Through Lead Local research and the authors’ experiences as organizers and leaders, we have learned that community power building uses different theories of change, strategies, and tools. The authors have learned that collective power, or the shifting of power, is almost like an insurance policy to hold decision makers and systems accountable to the vision and demands of communities. While there are various theories and models, the key to community power building is developing and sustaining an organized base of people impacted by structural inequities.

This is one of the distinct differences between community power and community engagement. Both center on those most affected by a system’s historical and current patterns of exclusion and marginalization; however, community power building is driven by a base of people who are most impacted by structural inequities. Community power-building organizations like Black Voters Matter and the National Domestic Workers Alliance organize residents and workers most impacted by structural inequities in setting an agenda for changing systems and build their members’ leadership, skills, and expertise to achieve and oversee that agenda (Black Voters Matter, n.d.; National Domestic Workers Alliance, n.d.). These organizations work within an ecosystem of other community organizing groups and actors who offer a range of assets including research, advocacy, policy, and legal support to build power along multiple sectors and use diverse methods. For the ecosystem to be effective, Lead Local research and the authors’ experiences show that building and organizing a base or constituency is the heart of the work and therefore must be at the center.

Based on the research and learning through Lead Local and our own experiences, the authors of this commentary believe that the following are the key approaches to effectively support and build community power:

    1. Value and prioritize power building over the long term. There is a tendency among government leaders, philanthropy, and researchers to focus on narrow investments, immediate research projects, or policy victories and short-term wins. Alliances and partnerships often come together around tactical opportunities and form transactional relationships, but these partnerships do not speak to the efforts of community power building if local groups are not supported to develop and grow their bases outside of a transactional relationship. For example, philanthropy is learning how important it is to fund community power building over the long term, not just when there is a crisis (Grassroots Solutions, 2018). This continued investment changes people’s hearts and minds and leads to lasting change and accountability.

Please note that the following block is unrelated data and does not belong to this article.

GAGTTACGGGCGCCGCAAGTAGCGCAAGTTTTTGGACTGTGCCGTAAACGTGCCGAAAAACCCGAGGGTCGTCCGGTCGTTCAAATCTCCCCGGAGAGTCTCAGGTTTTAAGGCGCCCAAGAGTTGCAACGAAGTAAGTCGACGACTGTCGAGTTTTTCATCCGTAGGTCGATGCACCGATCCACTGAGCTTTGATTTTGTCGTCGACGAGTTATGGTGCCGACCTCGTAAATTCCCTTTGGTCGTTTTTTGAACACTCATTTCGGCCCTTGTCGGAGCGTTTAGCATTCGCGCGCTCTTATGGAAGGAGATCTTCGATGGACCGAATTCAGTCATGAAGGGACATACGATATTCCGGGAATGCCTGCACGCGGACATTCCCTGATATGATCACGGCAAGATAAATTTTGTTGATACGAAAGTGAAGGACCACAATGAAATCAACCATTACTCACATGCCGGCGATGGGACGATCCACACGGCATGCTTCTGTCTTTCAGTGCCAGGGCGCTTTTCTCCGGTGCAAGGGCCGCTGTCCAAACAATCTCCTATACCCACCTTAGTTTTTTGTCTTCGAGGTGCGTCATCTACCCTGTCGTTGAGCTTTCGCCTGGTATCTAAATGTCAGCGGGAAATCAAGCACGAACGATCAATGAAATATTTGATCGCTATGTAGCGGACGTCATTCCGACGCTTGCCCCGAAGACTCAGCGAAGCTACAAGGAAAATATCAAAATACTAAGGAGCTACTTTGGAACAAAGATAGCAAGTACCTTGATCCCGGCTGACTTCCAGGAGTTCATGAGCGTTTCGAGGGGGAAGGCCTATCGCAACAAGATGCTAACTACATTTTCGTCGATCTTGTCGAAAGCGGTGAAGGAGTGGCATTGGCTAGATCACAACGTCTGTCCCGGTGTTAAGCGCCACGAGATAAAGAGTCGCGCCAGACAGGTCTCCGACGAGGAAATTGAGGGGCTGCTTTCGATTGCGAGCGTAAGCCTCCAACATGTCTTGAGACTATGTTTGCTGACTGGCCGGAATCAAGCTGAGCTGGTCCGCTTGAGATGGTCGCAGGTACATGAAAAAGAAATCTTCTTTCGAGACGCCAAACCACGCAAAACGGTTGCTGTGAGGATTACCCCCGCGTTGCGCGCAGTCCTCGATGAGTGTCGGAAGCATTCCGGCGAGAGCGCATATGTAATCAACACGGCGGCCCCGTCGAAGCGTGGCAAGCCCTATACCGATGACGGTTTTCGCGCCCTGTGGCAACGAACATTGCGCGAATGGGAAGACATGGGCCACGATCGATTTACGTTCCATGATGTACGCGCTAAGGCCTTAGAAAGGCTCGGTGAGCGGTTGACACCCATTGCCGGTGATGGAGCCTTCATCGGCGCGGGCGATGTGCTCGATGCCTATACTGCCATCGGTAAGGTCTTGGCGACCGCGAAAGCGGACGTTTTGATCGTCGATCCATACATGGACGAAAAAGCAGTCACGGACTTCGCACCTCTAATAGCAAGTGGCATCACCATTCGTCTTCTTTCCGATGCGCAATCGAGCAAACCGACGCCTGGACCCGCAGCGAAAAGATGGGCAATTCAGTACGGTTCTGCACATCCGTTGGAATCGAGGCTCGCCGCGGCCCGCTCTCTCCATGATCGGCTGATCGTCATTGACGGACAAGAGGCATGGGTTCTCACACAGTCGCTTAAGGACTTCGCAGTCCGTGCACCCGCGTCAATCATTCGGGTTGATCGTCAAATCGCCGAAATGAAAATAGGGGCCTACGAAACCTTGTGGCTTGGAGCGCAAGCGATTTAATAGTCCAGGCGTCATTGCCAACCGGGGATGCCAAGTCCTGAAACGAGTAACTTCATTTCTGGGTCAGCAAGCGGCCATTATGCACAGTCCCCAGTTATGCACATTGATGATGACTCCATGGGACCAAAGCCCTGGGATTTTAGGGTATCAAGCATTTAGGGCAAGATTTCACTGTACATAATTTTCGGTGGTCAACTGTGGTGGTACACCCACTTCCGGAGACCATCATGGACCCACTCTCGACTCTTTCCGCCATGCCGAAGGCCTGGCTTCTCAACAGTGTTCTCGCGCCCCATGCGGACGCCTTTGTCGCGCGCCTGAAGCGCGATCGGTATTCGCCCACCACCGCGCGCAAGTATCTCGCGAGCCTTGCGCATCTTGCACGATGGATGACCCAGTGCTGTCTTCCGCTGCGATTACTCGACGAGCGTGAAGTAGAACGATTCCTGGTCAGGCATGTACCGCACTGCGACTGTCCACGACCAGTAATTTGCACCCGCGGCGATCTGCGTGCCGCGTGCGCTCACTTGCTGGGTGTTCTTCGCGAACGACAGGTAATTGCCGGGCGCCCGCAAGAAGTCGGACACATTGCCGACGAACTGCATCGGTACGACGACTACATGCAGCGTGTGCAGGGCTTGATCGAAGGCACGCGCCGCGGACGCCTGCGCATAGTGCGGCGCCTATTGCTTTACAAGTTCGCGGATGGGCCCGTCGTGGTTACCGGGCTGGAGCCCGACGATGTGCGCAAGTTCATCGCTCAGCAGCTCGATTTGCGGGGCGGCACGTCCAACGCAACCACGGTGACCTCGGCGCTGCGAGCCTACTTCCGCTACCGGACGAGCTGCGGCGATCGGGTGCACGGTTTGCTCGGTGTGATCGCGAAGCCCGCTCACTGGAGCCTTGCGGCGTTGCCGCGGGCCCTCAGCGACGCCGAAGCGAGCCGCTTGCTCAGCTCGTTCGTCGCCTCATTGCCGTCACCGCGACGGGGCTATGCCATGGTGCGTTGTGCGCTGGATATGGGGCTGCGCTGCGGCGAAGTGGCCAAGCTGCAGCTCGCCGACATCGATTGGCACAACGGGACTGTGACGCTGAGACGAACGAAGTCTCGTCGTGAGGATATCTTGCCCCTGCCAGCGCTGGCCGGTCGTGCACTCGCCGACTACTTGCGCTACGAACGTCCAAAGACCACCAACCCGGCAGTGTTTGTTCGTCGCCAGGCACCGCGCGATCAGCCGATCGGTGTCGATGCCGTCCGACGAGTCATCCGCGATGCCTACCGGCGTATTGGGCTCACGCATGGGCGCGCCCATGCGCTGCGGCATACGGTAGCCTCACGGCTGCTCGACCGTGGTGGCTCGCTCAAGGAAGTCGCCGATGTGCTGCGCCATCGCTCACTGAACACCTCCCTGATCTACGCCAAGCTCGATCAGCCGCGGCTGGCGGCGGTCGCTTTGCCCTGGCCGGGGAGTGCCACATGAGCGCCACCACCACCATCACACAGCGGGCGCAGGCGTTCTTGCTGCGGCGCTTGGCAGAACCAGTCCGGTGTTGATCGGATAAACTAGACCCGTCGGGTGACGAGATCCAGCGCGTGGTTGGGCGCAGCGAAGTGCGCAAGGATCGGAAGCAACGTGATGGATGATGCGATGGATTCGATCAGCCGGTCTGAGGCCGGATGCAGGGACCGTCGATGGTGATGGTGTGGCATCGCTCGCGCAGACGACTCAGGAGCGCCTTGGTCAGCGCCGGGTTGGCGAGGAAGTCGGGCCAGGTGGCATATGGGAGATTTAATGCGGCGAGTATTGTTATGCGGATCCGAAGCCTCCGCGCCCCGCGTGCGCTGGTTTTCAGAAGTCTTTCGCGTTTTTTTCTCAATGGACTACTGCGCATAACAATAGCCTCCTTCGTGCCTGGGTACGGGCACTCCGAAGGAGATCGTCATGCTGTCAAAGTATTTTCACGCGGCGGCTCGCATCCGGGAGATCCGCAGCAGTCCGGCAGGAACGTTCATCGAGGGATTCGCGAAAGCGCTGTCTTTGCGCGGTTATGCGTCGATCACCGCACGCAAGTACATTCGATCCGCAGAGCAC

2. Support, strengthen, and partner with existing community power-building organizations. Too often well-meaning advocates, researchers, and public officials wrongly assume that communities have little capacity to commit to building power or that community power-building organizations do not exist. However, community power-building is often unseen because it occurs in community centers, faith institutions, and people’s homes. It is, however, always present. Long-term organizational infrastructure, leadership development, and capacity building often take place across one campaign, like securing voter rights, and then carry over to the next campaign, like promoting access to clean water. It is critical that organizations working with community power-building groups understand the dynamics on the ground and do not disrupt an ecosystem that has formed over time by advancing other efforts that are not in alignment with community power strategies. Instead, sharing tools and lessons from other communities and giving credit to and elevating the successes of community power organizations are ways to support ongoing efforts without derailing them.